Subject(s)
Betacoronavirus/enzymology , Cysteine Endopeptidases/metabolism , Viral Nonstructural Proteins/metabolism , Antiviral Agents/pharmacology , Antiviral Agents/therapeutic use , COVID-19 , Coronavirus 3C Proteases , Coronavirus Infections/drug therapy , Coronavirus Infections/virology , Humans , Ligands , Molecular Docking Simulation , Pandemics , Pneumonia, Viral/drug therapy , Pneumonia, Viral/virology , Protease Inhibitors/pharmacology , Protease Inhibitors/therapeutic use , Protein Binding , SARS-CoV-2 , User-Computer Interface , Viral Nonstructural Proteins/antagonists & inhibitors
7.
Chem Commun (Camb) ; 56(62): 8854-8856, 2020 Aug 04.
Article in English | MEDLINE | ID: covidwho-635466

ABSTRACT

Using a combination of enhanced sampling molecular dynamics techniques and non-equilibrium alchemical transformations with full atomistic details, we have shown that hydroxychloroquine (HCQ) may act as a mild inhibitor of important functional proteins for SARS-CoV2 replication, with potency increasing in the series PLpro, 3CLpro, RdRp. By analyzing the bound state configurations, we were able to improve the potency for the 3CLpro target, designing a novel HCQ-inspired compound, named PMP329, with predicted nanomolar activity. If confirmed in vitro, our results provide a molecular rationale for the use of HCQ or of strictly related derivatives in the treatment of Covid-19.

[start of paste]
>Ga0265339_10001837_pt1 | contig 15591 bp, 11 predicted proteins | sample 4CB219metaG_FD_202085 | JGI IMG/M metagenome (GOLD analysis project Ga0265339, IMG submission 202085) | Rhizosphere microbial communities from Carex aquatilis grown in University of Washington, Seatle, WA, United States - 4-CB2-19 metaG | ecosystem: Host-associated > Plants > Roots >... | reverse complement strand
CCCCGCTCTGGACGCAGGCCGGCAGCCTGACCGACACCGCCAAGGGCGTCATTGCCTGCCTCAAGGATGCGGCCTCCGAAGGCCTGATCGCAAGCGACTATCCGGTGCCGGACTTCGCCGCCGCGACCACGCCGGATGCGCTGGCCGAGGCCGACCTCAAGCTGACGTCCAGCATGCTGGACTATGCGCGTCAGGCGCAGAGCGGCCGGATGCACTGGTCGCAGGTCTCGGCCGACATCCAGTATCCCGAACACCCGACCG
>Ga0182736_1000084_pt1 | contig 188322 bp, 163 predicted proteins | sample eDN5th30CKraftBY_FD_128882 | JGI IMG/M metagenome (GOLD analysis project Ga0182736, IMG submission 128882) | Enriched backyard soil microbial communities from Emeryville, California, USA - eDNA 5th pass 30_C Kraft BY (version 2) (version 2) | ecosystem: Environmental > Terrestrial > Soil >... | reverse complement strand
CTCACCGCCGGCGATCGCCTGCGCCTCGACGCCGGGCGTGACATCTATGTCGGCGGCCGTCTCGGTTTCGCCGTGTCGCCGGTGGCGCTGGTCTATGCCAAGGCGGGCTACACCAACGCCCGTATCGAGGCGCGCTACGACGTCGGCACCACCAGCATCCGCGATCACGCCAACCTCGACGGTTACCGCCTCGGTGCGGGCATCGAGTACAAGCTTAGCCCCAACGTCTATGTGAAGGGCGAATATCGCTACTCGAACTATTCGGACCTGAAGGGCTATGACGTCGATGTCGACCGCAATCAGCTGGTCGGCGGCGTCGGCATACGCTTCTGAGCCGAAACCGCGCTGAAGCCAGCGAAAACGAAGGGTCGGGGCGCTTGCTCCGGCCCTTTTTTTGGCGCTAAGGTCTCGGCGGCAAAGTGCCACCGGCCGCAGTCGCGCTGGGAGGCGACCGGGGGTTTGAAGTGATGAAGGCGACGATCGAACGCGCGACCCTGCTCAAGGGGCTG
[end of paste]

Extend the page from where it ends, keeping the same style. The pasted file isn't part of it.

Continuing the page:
Subject(s)
Cysteine Endopeptidases/metabolism , Hydroxychloroquine/metabolism , Molecular Dynamics Simulation , Papain/metabolism , RNA-Dependent RNA Polymerase/metabolism , Viral Nonstructural Proteins/metabolism , Betacoronavirus/isolation & purification , Betacoronavirus/metabolism , Binding Sites , COVID-19 , Catalytic Domain , Coronavirus 3C Proteases , Coronavirus Infections/drug therapy , Coronavirus Infections/pathology , Coronavirus Papain-Like Proteases , Cysteine Endopeptidases/chemistry , Humans , Hydroxychloroquine/chemistry , Hydroxychloroquine/therapeutic use , Pandemics , Papain/chemistry , Pneumonia, Viral/drug therapy , Pneumonia, Viral/pathology , RNA-Dependent RNA Polymerase/chemistry , SARS-CoV-2 , Viral Nonstructural Proteins/chemistry